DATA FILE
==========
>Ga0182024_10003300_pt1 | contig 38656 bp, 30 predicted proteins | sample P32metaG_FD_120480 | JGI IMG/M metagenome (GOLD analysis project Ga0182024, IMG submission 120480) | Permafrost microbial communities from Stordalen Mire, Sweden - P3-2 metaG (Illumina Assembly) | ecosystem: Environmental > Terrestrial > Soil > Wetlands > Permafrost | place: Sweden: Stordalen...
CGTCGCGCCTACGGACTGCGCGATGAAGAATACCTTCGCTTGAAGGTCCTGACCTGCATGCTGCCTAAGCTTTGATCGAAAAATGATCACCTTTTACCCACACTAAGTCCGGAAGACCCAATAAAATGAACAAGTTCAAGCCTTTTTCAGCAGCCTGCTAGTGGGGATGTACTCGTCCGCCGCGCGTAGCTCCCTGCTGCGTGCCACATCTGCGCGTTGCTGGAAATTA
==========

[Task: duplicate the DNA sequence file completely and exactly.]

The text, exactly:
>Ga0182024_10003300_pt1 | contig 38656 bp, 30 predicted proteins | sample P32metaG_FD_120480 | JGI IMG/M metagenome (GOLD analysis project Ga0182024, IMG submission 120480) | Permafrost microbial communities from Stordalen Mire, Sweden - P3-2 metaG (Illumina Assembly) | ecosystem: Environmental > Terrestrial > Soil > Wetlands > Permafrost | place: Sweden: Stordalen...
CGTCGCGCCTACGGACTGCGCGATGAAGAATACCTTCGCTTGAAGGTCCTGACCTGCATGCTGCCTAAGCTTTGATCGAAAAATGATCACCTTTTACCCACACTAAGTCCGGAAGACCCAATAAAATGAACAAGTTCAAGCCTTTTTCAGCAGCCTGCTAGTGGGGATGTACTCGTCCGCCGCGCGTAGCTCCCTGCTGCGTGCCACATCTGCGCGTTGCTGGAAATTA